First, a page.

Students often have a hard time distinguishing between inches and centimeters, especially when comparing the two measurements. This Measurement unit has 6 lessons/activities where students measure objects in centimeters and inches, find the differences in their measurements, and comparing measuring in centimeters and inches by answering why you get two different measurements when you measure in inches and centimeters.
Here are the activities listed below. There are two sets of activities with and without a blue striped background.
1. Measure It!- In this activity, students are given a crayon, pencil, paper clip, and glue stick and other objects around the room. Students measure each object in inches and/or centimeters, and complete three tasks measuring and writing about why you get two different measurements when you measure in centimeters and inches.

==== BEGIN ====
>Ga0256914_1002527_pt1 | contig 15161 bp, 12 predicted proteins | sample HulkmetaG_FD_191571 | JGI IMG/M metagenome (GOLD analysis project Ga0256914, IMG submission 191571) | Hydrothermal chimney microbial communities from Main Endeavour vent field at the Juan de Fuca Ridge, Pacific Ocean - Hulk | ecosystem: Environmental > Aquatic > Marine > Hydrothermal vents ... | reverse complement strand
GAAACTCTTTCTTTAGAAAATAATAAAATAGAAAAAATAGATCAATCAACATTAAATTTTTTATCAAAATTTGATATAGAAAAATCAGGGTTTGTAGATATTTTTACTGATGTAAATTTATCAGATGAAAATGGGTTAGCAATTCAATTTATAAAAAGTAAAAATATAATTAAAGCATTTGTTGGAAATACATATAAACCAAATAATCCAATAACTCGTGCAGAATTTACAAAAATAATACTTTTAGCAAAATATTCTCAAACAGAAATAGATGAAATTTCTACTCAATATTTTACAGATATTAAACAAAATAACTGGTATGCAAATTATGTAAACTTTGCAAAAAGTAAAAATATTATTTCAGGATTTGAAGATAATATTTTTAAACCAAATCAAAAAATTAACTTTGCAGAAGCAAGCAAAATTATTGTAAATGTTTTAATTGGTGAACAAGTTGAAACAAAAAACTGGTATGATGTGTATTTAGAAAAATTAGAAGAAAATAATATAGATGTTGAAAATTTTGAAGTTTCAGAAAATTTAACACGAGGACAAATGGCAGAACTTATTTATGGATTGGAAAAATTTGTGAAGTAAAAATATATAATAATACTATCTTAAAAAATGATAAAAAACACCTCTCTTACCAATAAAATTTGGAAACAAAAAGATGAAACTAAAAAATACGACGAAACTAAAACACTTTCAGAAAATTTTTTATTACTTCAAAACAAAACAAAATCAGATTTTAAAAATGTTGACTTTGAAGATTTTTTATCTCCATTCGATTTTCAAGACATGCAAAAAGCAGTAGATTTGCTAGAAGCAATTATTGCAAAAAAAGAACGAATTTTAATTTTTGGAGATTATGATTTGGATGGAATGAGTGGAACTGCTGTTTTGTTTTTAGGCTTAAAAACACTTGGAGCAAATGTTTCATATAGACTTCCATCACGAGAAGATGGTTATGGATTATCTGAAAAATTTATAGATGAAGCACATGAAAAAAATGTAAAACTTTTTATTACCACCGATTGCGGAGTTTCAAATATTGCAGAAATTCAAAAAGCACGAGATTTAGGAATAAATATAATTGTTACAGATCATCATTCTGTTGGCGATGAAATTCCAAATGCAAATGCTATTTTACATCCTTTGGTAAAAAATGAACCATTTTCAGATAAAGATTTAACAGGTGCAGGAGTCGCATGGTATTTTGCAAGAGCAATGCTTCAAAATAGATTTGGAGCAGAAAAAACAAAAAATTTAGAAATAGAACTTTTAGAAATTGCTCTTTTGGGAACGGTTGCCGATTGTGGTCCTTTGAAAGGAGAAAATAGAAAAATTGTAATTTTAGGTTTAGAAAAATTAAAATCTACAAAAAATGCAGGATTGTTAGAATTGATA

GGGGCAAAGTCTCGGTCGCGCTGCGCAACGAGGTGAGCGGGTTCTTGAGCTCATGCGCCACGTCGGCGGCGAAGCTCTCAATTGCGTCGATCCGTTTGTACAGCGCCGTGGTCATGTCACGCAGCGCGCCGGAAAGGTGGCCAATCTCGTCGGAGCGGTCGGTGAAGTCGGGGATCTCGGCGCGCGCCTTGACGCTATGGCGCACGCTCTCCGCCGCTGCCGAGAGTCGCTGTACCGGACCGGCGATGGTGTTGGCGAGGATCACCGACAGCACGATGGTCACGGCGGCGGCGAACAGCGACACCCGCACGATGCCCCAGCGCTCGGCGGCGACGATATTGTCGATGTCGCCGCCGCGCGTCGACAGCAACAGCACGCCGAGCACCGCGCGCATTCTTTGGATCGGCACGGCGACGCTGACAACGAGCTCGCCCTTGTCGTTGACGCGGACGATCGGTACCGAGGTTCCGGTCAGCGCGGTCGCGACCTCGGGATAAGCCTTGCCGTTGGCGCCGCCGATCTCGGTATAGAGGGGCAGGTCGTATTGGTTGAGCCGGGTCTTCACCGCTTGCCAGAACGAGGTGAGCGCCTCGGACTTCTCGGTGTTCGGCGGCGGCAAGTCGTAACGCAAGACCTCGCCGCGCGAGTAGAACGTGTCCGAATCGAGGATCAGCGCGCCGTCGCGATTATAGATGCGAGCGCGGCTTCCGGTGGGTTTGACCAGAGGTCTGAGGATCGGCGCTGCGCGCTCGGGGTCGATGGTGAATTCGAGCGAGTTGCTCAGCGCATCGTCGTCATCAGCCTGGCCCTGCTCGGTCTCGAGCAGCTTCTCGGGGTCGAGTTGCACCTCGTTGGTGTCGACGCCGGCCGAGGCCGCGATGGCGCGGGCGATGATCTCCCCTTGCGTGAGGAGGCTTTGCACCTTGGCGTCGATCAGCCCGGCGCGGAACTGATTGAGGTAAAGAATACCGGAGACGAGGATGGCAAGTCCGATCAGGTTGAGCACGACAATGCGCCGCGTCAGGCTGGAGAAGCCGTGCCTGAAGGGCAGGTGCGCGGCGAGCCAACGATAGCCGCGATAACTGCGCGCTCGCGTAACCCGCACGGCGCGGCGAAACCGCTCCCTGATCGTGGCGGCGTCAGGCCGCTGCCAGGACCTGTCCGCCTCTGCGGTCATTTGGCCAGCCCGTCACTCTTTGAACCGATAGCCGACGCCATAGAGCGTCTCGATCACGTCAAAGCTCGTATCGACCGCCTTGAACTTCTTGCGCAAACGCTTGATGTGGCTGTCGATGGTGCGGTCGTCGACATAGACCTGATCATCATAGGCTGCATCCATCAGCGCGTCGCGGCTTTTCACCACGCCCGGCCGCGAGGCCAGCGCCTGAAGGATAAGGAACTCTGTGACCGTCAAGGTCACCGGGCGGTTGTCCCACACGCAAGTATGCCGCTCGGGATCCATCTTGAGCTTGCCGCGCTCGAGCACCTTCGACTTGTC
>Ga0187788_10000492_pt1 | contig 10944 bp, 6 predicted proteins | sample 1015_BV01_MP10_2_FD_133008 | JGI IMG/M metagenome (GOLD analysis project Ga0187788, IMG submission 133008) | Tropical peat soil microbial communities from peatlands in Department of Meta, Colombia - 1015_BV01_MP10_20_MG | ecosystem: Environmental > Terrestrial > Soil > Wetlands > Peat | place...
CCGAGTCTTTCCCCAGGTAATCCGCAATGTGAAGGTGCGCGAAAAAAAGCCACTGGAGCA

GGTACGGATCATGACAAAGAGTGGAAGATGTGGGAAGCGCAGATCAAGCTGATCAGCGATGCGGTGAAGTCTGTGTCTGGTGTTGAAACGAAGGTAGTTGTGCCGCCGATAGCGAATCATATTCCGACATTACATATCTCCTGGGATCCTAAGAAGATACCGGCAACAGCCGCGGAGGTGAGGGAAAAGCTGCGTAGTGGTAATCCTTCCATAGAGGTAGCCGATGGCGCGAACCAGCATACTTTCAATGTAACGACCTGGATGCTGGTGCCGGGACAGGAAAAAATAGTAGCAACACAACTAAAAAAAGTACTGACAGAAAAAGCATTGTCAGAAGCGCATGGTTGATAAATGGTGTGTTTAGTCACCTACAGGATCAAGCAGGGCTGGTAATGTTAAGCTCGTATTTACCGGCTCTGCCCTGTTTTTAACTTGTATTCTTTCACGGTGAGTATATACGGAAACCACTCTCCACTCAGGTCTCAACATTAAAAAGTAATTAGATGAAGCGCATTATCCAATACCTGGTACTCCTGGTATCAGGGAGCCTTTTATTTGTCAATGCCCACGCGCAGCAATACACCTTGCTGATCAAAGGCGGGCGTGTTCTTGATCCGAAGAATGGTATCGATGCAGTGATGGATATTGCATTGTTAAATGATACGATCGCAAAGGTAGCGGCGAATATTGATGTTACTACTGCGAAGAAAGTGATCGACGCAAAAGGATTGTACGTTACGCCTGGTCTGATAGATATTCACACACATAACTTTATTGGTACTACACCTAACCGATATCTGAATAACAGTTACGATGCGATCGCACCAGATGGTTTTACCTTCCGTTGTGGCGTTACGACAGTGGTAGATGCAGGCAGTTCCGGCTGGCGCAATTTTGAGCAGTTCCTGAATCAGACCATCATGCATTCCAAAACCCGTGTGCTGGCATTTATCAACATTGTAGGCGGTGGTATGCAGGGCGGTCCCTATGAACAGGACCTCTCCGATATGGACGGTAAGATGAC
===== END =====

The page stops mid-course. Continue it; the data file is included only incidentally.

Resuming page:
2. Body Measurements: In this two task activity, students measure the lengths of body parts to compare inches to centimeters and then compare their body measurements to other student’s measurements.
3. Find A Measurement: In this set of activities, students go around the room finding measurements that are an allotted amount longer or shorter than an object.
4. Greatest Pencil Challenge: In this activity, students are placed into small groups where they compare the lengths of their pencils in small groups to determine whose pencil is the longest by comparing pencil measurements. Next, the students with the longest pencil from each small group will compare their pencils to see who has the longest pencil. The class completes a bar graph, pictograph, or line plot using all the lengths of the pencils used in the great pencil challenge.
5. Cotton Ball Slingshot: In this activity, students work with partners to compare measurements in the cotton slingshot challenge. Each partner uses a spoon to flip one cotton ball each, and partners compare the length of their slingshot challenge measurements.
6. Who’s Right: In this activity, students measure the object in inches and centimeters. Then students read the word problem and determine whether one character, both characters, or neither character is correct in measuring each object in either centimeters or inches.